The University of Kent, Canterbury, Kent, CT2 7NZ, T +44 (0)1227 764000
University and clinical practice helping to improve lives in the region and beyond
Delegates at a symposium on neurorehabilitation have heard how recent collaborations between psychologists at the University of Kent and clinicians from the East Kent Hospitals University NHS Foundation Trust will help improve the lives of many people in the region and beyond.
The symposium, which was organised and hosted by East Kent Neurorehabilitation Services, a division of the East Kent Hospitals University NHS Foundation Trust, took place at Kent and Canterbury Hospital on 27 September. Among those attending were NHS clinical staff, nurses, therapists, management students, university researchers, and representatives from the pharmaceutical industry and private health care sector. Discussion topics focused on spasticity, its co-morbid impairments, and botulinum toxin therapy.
Dr Joachim Stoeber, Head of the University's School of Psychology, gave the opening address. During his address Dr Stoeber turned the spotlight on the work of Kent colleague Dr David Wilkinson and Dr Mohamed Sakel, Director/Consultant of Neurorehabilitation and Physician for the Trust, who have made significant gains with a project on hemi-spatial neglect - a common complication of a stroke in which people behave as if the left side of the world they live in does not exist.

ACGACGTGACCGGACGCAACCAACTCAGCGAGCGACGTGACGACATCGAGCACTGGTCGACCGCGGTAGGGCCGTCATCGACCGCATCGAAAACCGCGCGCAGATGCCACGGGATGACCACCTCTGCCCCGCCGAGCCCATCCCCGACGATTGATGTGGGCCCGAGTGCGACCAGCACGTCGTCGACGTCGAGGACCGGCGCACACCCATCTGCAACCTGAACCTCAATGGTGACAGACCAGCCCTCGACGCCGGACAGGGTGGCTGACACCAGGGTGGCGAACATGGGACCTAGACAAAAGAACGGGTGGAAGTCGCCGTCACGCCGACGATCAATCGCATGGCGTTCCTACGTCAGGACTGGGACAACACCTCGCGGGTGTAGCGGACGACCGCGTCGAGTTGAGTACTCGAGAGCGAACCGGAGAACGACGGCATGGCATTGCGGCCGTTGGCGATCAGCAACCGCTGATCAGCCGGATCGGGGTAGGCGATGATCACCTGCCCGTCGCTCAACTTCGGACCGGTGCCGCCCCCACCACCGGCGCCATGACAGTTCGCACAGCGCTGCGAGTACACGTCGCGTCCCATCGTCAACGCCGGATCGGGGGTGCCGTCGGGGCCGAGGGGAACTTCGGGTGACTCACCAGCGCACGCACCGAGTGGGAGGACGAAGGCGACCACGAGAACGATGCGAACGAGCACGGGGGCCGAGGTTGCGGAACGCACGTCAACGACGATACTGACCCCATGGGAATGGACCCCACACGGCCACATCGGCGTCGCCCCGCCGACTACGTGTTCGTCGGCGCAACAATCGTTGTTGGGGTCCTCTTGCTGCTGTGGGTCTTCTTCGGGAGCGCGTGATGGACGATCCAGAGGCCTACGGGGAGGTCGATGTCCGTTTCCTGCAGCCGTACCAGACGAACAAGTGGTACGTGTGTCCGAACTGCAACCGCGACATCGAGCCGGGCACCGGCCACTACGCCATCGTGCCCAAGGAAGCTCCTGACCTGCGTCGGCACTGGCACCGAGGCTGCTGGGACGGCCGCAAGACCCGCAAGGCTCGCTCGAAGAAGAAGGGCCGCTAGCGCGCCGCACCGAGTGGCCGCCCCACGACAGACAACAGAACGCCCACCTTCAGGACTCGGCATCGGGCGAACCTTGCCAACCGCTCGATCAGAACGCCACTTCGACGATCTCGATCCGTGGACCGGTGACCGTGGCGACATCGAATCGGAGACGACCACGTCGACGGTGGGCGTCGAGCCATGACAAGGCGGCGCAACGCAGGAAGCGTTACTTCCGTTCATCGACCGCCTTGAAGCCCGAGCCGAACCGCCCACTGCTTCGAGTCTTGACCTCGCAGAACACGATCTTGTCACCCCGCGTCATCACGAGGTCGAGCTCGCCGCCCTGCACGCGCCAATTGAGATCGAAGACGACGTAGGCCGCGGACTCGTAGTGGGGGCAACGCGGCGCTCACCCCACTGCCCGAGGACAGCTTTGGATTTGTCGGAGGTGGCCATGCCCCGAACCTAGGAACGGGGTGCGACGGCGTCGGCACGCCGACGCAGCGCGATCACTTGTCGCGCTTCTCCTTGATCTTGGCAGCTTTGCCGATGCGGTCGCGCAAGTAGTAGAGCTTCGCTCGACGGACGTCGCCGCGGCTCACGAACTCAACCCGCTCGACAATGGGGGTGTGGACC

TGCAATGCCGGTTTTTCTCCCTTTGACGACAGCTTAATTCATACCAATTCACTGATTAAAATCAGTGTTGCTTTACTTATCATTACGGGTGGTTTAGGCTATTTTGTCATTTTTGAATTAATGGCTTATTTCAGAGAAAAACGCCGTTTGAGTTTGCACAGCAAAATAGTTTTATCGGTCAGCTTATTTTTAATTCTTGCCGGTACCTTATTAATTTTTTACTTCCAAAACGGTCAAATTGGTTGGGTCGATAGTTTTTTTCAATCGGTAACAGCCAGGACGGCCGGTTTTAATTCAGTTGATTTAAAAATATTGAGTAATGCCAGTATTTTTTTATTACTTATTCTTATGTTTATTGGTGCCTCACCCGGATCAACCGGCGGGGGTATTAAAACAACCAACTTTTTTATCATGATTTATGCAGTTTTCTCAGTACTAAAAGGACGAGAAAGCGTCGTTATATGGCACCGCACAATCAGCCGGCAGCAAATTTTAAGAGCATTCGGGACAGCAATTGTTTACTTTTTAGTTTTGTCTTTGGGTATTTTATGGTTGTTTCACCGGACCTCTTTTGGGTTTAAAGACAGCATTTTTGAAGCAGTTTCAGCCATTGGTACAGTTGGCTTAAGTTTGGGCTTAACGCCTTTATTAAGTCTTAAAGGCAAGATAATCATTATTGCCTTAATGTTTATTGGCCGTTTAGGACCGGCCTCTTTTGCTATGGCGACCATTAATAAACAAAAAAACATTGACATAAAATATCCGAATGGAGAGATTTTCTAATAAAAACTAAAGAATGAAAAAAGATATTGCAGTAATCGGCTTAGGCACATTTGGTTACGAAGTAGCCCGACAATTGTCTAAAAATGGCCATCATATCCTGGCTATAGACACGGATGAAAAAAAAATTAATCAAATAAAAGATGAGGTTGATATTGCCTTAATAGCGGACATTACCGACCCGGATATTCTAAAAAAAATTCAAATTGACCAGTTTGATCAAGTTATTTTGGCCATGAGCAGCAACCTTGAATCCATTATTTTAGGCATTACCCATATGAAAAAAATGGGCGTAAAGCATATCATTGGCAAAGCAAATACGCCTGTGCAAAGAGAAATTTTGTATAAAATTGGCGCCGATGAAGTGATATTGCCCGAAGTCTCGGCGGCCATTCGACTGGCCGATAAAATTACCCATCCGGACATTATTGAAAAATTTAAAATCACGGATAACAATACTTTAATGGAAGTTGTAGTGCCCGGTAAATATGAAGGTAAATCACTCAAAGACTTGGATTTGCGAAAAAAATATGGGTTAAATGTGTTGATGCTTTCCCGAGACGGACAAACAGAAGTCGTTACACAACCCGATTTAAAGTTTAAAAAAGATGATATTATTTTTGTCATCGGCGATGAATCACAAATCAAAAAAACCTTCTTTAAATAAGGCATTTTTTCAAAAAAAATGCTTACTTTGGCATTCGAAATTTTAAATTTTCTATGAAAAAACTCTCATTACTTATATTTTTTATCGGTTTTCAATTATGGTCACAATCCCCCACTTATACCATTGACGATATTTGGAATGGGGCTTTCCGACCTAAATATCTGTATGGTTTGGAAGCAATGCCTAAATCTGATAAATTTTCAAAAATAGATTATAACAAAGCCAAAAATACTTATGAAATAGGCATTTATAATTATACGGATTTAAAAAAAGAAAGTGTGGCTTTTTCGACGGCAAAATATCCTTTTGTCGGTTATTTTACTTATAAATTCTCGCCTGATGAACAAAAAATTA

Through Medical Research Council (MRC)-funded research, Dr Wilkinson, Dr Sakel and their team discovered that by repeatedly stimulating certain areas of the brain it may be possible to achieve a significant improvement of and aid long term recovery from the condition.
Dr Sakel said: 'Our research represents an achievement that the University and the Trust can be very proud of - because, if successful, our treatment will greatly improve the lives of many people suffering from hemi-spatial neglect not only here in Kent but worldwide.'
Dr Wilkinson commented: 'East Kent Hospitals University NHS Foundation Trust is an important partner of the University, enabling researchers here to conduct basic and applied research to further our knowledge of medical conditions, their treatment and patient rehabilitation.'
Dr Wilkinson also explained that to date the team has tested over 50 participants in its MRC hemi-spatial neglect trial, some having travelled to Kent from Scotland. 'New external funding has also been obtained to apply the therapy to patients with other types of brain disorder,' he said.
Dr Stoeber added: 'Based on our shared aims and values I see great potential for future collaborations and research projects between the Trust and the University in general, and the School of Psychology in particular. We have a number of staff in the School with expertise in areas that are relevant to the Trust and the incredible work it is doing.'
Story published at 12:54pm 1 October 2012